Thank you.


This is the fifth installment in a series of posts about advertising on the Net. Here are the first four:

  1. Separating advertising’s wheat and chaff
  2. Apple’s content blocking is chemo for the cancer of adtech
  3. Will content blocking push Apple into advertising’s wheat business?
  4. If marketing listened to markets, they’d hear what ad blocking is telling them

This time I’m responding to assertions made in a pair of pro-adtech pieces: Advertiser’s Mandate In The Age Of Ad Blocking: Blend In, by Pat LaPointe in MediaPost; and Welcome to hell: Apple vs Google vs Facebook and the slow death of the web, by Nilay Patel in The Verge.

First, Pat LaPointe—

Consumers are increasingly constructing their own digital “content cocoons.”

“Cocoon” is a vivid metaphor, and makes sense from the adtech point of view. It also doesn’t position self-protecting people and their tech as enemies that need to be fought, which is good. But it’s not what people think they are doing when they control their lives, online or off. So let’s be clear here. People only want two things when they block ads and tracking:

  1. Freedom from annoyance, and
  2. Privacy.

In the physical world they get those from the technologies we call clothing and shelter. There are no equivalents yet online. But ad and tracking blocking point in a civilized direction. More about this under the next item.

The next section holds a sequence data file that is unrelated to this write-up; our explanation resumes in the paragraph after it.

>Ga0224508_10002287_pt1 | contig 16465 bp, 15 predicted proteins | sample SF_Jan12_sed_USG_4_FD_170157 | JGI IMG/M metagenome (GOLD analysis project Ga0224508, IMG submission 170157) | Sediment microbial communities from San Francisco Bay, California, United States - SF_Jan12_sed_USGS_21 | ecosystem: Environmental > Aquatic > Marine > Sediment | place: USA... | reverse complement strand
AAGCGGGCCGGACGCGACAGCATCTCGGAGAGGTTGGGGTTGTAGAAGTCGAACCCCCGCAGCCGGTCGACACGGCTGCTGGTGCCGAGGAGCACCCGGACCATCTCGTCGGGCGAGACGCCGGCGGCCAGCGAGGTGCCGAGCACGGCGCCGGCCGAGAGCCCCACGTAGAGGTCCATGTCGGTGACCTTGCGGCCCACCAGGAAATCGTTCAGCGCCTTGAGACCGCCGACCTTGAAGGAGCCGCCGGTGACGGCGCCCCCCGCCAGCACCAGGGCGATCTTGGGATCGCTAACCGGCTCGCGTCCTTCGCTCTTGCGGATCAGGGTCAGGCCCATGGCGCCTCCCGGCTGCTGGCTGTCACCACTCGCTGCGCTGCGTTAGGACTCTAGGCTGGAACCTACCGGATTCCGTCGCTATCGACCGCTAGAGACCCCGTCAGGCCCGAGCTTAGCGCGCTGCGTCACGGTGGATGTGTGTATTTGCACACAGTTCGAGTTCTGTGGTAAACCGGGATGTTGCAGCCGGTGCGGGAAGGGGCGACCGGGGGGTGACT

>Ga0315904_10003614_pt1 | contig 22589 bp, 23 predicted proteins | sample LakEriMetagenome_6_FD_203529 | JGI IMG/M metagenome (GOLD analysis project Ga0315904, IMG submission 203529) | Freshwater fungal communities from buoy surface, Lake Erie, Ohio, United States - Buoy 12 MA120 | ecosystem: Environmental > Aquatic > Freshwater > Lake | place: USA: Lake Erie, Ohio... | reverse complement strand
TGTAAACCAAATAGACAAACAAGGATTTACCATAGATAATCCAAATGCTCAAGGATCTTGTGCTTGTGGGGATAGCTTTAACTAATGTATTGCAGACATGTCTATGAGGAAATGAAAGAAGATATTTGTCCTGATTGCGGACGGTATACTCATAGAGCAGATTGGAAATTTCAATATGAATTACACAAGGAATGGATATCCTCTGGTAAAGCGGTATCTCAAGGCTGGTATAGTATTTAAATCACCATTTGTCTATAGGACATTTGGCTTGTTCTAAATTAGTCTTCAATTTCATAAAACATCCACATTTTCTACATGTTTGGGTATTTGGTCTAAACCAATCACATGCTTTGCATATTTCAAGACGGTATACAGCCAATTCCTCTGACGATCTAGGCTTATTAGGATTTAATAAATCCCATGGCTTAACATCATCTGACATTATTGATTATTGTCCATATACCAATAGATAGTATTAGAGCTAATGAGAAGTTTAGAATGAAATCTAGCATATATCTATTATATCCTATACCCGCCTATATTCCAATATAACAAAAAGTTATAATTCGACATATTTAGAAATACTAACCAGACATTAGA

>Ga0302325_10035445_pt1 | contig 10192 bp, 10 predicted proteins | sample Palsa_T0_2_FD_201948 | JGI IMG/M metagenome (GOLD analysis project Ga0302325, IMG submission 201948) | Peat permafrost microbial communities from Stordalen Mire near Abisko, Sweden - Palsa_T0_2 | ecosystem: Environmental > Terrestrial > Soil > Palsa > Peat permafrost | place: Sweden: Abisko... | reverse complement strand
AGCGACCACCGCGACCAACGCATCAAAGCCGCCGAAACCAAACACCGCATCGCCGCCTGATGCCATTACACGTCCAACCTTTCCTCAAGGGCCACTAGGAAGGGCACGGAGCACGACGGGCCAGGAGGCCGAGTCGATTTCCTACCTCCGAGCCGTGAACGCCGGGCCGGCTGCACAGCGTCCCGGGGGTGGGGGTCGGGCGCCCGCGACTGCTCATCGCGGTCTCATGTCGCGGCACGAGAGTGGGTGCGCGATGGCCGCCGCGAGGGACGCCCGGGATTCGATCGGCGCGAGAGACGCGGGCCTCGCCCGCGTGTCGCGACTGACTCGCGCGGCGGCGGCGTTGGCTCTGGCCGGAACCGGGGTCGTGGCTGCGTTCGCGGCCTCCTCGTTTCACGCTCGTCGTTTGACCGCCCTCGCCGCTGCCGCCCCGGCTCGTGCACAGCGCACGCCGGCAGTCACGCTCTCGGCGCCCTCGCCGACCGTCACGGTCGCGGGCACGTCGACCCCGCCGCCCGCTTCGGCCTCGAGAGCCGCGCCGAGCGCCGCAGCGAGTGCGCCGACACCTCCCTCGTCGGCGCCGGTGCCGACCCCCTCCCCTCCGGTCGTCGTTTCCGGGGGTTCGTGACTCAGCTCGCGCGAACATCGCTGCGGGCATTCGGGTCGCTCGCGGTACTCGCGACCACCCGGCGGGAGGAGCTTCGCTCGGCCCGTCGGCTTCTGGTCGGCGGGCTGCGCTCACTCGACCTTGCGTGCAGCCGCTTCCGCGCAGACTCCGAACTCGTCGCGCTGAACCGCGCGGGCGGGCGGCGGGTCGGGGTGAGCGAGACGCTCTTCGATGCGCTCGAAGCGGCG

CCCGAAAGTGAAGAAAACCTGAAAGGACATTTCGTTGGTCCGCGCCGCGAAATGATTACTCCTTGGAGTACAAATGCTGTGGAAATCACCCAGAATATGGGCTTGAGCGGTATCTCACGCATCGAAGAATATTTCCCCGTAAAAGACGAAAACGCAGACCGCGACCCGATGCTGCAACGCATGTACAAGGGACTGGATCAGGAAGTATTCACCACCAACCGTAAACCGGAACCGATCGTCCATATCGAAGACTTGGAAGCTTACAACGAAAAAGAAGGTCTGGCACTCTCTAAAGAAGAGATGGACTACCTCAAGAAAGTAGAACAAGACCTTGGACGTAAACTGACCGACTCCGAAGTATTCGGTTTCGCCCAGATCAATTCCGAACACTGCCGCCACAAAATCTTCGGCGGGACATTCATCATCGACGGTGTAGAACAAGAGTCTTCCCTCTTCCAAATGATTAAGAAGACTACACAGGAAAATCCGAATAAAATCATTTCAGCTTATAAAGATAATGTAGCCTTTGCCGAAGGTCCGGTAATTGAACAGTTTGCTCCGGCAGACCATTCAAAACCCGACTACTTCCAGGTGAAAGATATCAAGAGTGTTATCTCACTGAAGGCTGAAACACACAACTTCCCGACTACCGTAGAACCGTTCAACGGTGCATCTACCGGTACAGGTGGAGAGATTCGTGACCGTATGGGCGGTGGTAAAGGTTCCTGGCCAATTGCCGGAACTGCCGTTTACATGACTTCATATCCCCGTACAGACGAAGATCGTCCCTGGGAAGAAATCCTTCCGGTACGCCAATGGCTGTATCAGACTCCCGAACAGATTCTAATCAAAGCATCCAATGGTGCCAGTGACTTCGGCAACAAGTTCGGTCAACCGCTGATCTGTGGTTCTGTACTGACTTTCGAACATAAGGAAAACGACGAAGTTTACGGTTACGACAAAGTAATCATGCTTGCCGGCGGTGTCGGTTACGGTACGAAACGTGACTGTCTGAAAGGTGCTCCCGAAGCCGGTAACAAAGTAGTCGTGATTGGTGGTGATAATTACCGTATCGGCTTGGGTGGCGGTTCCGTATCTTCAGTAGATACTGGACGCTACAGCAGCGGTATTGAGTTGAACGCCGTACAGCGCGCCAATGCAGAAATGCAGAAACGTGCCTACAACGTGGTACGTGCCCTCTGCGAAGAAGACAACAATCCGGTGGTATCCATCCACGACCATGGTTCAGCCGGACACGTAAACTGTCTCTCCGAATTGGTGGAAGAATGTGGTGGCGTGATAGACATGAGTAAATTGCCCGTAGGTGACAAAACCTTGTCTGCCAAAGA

From their Facebook network to apps for their favorite stores, consumers exert more control over the content and messages they are exposed to than any time in history.

First, we aren’t just “consumers,” which Jerry Michalski calls “gullets with wallets and eyeballs.” Nearly everything that makes us human is not reducible to an appetite for “content.” And our gullets (which yes, we do have) are gagging on advertising we already hated and are being forced by adtech to hate even more.

Second, people don’t exert control over content and messages with their “Facebook network” (whatever that is) or their “favorite stores” (which, even if they have them, are little more than one app among many on their phones). They exert control with technologies that are theirs, even if they only rent them — and that control is indeed increasing. Here’s how:

In the physical world we exert control our ourselves and our interactions with others through many technologies for both selective disclosure (clothing, shelter) and engagement (wallets, purses, cars).

In the online world the equivalent to these are browsers, email clients, computers, mobile devices and the apps that run on them. The fact that all those things are infected with spyware and controlled to a high degree by giant companies (notably Apple and Google) does not mean they are not under personal control. It means they are compromised. This is why people want to cure the infections in their mobile devices and increase their control.